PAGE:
* something you have
 * something you know
 * something you are
aka the comments/postings are within the framework/paradigm of 3-factor 
authentication. so is the issue with the 3-factor authentication 
framework ... or is the issue that the comments are inconsistent given a 
3-factor authentication framework?

I assert (as stated in the original posting) that the comments/posting 
is within the context of 3-factor authentication framework and the 
definition of the public/private key business process. you are free to 
define something other than 3-factor authentication framework  or a 
totally different business process for the treatment of asymmetric 
cryptography keys.

a digital signature is something that is supposedly hard to counterfeit 
 and just represents the application of a private key to some data
(the digital signature is an indication/expression that a private key 
has been accessed and used). for most entities, a private key is not 
something that is memorized, but rather it is contained by something 
that the human has. the integrity of the process is based on the 
integrity of the infrastructure that controls the access and use of that 
private key ... therefor a digital signature infrastructure typically 
represents a something you have technology.

the whole asymmetric cryptography technology (of which a digital 
signature is just a part) has been taken and a business process wrapped 
afound it which is frequently referred to as public/private key 
cryptography (an abbreviation frequently to simple public key 
technology). the foundation of the public/private key (or public key 
technology for short) business process is based on keeping the private 
key actually private. If everybody is allowed to have as free access 
to the private keys as there is access to the public key ... the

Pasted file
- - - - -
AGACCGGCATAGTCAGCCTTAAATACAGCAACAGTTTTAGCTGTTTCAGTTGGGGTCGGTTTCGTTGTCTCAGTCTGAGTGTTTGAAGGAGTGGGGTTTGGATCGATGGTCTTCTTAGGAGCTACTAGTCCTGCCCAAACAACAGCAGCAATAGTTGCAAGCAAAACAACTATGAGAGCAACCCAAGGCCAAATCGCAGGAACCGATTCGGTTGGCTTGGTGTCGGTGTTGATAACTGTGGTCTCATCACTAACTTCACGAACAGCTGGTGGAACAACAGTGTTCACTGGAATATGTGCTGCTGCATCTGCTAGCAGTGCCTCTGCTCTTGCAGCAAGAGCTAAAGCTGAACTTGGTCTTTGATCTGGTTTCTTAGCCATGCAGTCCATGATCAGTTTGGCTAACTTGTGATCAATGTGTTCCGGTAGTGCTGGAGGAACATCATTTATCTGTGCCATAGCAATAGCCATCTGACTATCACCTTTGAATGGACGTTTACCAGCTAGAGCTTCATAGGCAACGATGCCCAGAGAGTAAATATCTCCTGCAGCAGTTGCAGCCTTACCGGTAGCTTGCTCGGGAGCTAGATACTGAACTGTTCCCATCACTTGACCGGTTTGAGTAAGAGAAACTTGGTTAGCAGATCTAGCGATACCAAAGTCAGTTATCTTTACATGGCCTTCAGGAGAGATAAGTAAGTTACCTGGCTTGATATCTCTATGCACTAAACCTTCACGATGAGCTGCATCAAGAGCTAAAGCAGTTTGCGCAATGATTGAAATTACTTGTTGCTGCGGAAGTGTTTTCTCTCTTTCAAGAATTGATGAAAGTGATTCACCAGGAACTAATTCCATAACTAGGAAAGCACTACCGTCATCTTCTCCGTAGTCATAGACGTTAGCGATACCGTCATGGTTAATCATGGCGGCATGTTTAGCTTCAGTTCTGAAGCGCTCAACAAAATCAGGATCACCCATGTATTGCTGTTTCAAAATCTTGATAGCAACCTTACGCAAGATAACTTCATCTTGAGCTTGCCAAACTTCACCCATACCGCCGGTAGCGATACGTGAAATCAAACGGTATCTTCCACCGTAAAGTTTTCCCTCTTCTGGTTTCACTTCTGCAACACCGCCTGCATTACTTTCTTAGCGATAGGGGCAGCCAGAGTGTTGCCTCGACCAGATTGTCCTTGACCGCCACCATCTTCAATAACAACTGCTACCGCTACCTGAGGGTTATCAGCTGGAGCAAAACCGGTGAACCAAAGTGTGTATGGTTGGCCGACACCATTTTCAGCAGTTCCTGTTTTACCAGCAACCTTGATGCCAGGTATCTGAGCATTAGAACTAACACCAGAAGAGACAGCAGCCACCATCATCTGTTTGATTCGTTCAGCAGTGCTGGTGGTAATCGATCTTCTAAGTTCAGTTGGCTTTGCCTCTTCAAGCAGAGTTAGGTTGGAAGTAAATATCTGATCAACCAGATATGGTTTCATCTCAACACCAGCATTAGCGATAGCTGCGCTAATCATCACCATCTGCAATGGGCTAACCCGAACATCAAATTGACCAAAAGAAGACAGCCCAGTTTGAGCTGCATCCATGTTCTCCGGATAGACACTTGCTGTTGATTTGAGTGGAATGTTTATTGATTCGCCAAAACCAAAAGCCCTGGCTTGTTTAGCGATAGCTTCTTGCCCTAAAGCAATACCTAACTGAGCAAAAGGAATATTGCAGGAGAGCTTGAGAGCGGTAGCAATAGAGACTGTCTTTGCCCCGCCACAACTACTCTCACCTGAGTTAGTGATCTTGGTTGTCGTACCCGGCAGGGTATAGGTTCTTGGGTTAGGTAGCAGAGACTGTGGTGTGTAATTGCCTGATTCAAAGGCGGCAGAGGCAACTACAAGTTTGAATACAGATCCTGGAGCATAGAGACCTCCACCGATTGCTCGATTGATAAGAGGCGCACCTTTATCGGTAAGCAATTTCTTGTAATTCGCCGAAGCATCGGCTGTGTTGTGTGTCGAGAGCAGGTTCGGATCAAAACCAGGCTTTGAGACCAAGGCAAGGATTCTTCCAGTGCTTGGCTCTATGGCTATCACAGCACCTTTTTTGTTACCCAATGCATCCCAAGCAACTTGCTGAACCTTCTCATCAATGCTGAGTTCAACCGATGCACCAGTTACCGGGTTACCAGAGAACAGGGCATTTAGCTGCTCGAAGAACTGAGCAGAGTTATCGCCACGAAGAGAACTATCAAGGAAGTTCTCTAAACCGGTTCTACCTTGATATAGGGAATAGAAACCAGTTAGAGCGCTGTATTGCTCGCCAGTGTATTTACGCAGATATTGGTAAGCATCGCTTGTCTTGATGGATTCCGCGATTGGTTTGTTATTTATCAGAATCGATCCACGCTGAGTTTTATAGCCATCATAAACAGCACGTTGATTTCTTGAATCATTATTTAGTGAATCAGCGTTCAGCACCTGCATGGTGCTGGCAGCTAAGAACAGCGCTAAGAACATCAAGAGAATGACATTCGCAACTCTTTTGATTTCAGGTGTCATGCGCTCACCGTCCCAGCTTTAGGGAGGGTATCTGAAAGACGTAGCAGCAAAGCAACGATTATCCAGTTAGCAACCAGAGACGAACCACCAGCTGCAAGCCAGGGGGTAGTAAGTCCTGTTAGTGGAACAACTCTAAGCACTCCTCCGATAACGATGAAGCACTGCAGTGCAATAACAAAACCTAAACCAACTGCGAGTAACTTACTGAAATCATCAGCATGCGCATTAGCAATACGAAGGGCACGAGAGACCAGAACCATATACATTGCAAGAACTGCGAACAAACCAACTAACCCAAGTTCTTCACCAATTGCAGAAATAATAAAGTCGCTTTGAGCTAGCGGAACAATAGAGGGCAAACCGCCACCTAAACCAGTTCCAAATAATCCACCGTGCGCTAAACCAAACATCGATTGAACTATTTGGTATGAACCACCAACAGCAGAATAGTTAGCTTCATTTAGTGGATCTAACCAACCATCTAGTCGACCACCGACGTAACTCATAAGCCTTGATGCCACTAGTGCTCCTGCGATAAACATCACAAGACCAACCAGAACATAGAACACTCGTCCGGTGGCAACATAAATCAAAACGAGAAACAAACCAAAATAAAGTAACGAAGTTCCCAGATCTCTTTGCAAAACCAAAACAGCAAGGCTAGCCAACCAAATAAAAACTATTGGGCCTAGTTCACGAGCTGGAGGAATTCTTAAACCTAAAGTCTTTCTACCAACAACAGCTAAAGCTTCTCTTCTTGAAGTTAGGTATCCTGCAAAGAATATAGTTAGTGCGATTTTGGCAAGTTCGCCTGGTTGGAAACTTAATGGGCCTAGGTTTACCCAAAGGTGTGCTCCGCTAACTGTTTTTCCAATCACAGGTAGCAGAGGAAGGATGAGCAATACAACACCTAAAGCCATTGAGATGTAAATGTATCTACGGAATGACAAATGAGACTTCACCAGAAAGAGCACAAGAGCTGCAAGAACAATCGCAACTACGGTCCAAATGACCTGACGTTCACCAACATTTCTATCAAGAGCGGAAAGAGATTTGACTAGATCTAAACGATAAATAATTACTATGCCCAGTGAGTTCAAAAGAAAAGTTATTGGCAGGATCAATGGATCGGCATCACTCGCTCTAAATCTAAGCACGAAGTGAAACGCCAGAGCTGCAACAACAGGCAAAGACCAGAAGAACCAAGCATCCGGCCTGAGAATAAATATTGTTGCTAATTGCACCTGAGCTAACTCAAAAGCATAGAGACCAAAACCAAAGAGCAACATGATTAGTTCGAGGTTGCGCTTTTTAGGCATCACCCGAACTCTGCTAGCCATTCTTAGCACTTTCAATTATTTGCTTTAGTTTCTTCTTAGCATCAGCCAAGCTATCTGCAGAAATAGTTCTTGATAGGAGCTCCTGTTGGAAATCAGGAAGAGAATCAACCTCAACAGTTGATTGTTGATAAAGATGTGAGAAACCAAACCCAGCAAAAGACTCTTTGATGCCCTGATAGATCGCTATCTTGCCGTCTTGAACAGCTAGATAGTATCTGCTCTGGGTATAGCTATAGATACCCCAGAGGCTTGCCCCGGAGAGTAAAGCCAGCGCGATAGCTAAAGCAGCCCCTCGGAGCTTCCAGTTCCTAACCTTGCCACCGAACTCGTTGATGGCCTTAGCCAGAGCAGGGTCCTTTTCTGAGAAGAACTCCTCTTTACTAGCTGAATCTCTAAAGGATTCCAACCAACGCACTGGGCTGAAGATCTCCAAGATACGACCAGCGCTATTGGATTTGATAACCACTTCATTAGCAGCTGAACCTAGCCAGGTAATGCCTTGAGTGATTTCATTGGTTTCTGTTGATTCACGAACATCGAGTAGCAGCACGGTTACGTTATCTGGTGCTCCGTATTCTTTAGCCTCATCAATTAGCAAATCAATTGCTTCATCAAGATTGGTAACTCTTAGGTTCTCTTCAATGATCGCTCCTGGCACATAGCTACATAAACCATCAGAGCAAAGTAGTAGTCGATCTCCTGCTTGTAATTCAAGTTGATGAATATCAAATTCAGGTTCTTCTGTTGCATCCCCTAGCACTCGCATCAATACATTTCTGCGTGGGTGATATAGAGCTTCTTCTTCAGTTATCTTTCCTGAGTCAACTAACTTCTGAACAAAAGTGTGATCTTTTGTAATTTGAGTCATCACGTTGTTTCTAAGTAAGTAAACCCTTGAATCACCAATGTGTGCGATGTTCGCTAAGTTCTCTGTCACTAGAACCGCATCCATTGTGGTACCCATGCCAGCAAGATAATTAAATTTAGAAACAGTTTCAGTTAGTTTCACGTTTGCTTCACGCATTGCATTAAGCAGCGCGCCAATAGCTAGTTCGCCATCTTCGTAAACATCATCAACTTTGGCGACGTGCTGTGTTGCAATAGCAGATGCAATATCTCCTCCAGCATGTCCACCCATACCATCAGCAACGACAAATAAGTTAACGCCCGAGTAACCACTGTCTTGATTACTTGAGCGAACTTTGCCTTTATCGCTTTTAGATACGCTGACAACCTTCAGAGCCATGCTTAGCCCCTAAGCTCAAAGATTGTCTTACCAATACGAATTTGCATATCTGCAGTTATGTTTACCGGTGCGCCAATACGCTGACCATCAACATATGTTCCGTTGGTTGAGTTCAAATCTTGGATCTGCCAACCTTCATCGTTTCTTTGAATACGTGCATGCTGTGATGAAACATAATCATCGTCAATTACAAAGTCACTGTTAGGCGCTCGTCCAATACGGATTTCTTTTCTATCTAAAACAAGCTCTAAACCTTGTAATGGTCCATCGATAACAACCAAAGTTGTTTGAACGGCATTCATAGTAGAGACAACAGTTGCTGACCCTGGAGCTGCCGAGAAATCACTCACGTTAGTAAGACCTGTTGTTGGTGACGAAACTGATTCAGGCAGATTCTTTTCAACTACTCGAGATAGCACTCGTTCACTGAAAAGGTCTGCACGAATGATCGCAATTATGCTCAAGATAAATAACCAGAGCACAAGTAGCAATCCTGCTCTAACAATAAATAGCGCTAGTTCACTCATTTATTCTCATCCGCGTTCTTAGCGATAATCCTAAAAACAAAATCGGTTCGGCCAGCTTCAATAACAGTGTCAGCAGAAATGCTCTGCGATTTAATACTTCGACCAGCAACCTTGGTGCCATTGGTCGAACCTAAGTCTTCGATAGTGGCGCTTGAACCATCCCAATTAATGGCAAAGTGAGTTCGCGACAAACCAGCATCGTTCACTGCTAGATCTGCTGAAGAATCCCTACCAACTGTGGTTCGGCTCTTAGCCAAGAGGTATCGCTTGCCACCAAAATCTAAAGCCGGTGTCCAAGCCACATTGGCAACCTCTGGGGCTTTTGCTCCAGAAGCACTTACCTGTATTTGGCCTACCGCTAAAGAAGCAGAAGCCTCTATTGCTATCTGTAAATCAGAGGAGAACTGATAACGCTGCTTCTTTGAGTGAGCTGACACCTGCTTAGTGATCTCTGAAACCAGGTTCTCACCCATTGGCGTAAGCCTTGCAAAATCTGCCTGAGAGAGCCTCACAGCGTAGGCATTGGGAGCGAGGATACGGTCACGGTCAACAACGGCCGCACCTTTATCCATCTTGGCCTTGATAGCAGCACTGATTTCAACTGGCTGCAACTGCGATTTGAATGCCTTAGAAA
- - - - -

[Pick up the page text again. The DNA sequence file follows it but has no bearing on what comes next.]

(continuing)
whole infrastructure (including digital signatures) falls apart.

So if you are looking at a threat assessement ... the public/private key 
business process allows for both digital signatures and public keys to 
be readily known ... the whole foundation that holds the whole public 
key business process together is based on keeping the private key 
actually unknown and unaccessable to others than the authorized entities.

so i've haven't seen any private key deployments which are based on a 
human actually memorizing the private key ... so it can't be a (at least 
directly) a something you know operation. of the private key 
deployments i've seen, there has been the requirement that an entity 
possesses a private key and is able to access and make use of that 
private key ... since it isn't something you know (and since a 
private key is also not typically something you are biometrics) then 
that leaves a private key representing something you have.

so if you look at typical something you have infrastructures, their 
integrity is based on the protection of the operations that access and 
utilize the something you have.